Parker Students for Peace

Civil Liberties class attends Northwestern symposium on Chicago gun violence


Photo credit: Jeanne Barr

Students in the Civil Liberties class pose for a photo at Northwestern University.

In September 2021, Northwestern Bluhm’s Legal Clinic hosted a symposium entitled “Gun Possession In Chicago, What the Headlines Don’t Tell You.” Public health advocates, law professors, and police officials assembled to discuss Chicago crime rates and gun control. At the end, several panelists and participants noted interest in creating a report addressing Chicago gun possession and violence rates. From this, the Illinois Blueprint for Peace was crafted. A followup symposium, discussing the blueprint, was hosted on September 22. History teacher Jeanne Barr, her Civil Liberties class, and two SADD committee heads (Students Against Destructive Decisions) attended and observed the discussion.

This year’s symposium featured four panelists: Lead Chicago Organizer of Live Free Illinois’ Artinese Myrick, Director of the Illinois Justice Project Garien Gatewood, UC Berkeley School of Law graduate Emmanuel Andre, and Policy Director of the Children Family Justice Center at Northwestern Law Stephanie Kollman. 

At Parker, Barr’s Civil Liberties class explores constitutional topics and contemporary issues. Within the first unit, students study the second amendment, and in that, the right to bear arms. Barr recalled that after the event, her students engaged in valuable discussion.

“Students seemed to really respond to it, and it dovetailed with our studies of the second amendment really nicely,” Barr said.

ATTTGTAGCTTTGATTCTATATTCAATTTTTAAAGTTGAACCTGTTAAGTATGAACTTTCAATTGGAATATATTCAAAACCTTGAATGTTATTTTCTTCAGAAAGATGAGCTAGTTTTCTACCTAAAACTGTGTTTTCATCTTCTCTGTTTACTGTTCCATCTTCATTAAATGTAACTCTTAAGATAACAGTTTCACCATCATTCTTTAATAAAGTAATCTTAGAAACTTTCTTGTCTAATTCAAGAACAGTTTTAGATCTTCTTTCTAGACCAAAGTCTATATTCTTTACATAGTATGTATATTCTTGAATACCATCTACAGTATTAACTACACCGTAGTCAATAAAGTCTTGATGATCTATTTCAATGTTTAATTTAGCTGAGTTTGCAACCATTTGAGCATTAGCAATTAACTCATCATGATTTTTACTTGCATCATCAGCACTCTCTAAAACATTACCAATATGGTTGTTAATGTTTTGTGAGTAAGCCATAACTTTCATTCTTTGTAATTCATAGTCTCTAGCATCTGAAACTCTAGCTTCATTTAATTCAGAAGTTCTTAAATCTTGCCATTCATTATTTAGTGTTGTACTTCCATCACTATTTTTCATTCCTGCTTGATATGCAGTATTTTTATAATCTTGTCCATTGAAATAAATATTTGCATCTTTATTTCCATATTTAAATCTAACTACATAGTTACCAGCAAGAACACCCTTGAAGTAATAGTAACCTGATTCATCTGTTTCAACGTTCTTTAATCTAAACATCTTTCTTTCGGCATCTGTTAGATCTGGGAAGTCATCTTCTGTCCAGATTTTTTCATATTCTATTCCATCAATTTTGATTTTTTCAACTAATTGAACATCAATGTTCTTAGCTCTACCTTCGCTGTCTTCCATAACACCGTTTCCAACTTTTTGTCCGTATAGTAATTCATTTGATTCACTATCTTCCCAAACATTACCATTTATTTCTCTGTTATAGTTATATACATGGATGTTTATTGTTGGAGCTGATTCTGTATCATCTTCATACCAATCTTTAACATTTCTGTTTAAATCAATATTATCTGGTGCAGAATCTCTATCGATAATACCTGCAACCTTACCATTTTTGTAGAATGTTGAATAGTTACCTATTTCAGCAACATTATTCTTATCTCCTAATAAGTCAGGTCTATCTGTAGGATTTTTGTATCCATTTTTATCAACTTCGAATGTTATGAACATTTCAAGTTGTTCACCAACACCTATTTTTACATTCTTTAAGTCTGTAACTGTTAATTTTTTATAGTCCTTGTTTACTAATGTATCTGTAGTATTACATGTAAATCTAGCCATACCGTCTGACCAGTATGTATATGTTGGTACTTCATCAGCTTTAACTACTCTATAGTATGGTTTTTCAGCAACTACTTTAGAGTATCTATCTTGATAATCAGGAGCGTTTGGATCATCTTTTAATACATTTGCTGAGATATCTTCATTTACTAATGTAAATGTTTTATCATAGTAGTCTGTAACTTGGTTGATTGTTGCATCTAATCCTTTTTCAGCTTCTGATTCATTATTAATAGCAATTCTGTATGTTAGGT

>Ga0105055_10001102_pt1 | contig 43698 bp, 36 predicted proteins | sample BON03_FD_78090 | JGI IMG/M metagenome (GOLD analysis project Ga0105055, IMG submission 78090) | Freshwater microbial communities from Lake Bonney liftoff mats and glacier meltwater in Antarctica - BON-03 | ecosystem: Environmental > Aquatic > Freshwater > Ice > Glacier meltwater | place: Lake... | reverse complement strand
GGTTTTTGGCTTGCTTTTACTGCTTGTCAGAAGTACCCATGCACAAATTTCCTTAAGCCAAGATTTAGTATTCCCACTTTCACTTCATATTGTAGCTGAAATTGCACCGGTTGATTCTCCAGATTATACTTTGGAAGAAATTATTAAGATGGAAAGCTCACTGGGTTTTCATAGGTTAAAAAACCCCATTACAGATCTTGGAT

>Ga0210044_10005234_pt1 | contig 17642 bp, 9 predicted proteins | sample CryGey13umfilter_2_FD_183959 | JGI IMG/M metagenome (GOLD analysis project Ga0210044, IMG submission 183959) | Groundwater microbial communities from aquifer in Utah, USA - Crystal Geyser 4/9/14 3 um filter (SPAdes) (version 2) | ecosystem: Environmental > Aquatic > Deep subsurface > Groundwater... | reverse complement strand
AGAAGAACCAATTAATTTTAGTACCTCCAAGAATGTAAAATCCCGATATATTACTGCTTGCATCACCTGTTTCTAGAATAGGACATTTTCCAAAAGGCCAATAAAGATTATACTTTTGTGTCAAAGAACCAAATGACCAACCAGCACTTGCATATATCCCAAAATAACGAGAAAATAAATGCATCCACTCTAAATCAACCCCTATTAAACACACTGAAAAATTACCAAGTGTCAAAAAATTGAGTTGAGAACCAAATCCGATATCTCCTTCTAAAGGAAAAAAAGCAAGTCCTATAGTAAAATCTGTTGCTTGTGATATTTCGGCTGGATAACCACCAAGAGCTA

The Illinois Blueprint for Peace report has three fundamental objectives to better Chicago gun control. The first one is to “invest in healing and holistic violence prevention,” and by doing this, redefining narratives and investing in communities affected by gun violence. Barr noted that the panelists discussed strategies to interrupt or prevent violent situations.

“I remember [the panelists] talking about how we need people monitoring social media, not the government, but people in the communities,” Barr said. “It’s important to make smarter use of social media to find out where violence might occur.”

Another objective on the Blueprint’s is to “improve sentencing and policy integrity,”  pushing conformity with gun laws and executing “less harmful sentences,” according to the website. 

“The fear of guns, the alarmist media reports about guns, Chicago’s status as the gun possession capital of the world is driving fear-based policies like, ‘let’s lock them up. Anybody who’s even near a gun, let’s lock them up,’” Barr said. “If we really want to address gun possession, and the violence associated with it, we need to rethink all of these processes. That was the gist of the seminar.”

Senior Lucas Daskal, a student in Civil Liberties, attended the symposium. He enjoyed showing the panelists “appreciation” for the work they do.

“It opened up to me a new perspective on change and on justice,” Daskal said. “On the news, a lot of times we see these political figures or these hyper-popular activists, but we often don’t see the people behind the scenes who are doing the heavy lifting. These guys were definitely doing that.”

Sophomore and SADD Committee Head Sloane Demetriou also attended the symposium. She described the event as an “incredible experience.” 

“It was clear that the panelists were devoted to helping those who have been impacted by gun violence, which was so inspiring,” Demetriou said. “Not only did I learn so much, but it broadened my horizons on the topic of gun violence and how we as a community can help others.”

This year, the SADD committee plans to center a new focus on gun violence and possession in Chicago.

“Those who are impacted by gun violence are mentally affected by the situation and it’s important that it’s addressed,” Demetriou said. “Going into the symposium helped me understand more about what I can do in order to make a positive impact on those struggling.”

Daskal described the overall experience as “powerful.”

“These were people who had a deep understanding and extensive knowledge of what the Blueprint for Peace was and what was necessary in order to achieve its goals,” Daskal said. “It was cool to see them as evidence of ‘yes, we can create change and it starts here, it starts in this room, and at Parker.’”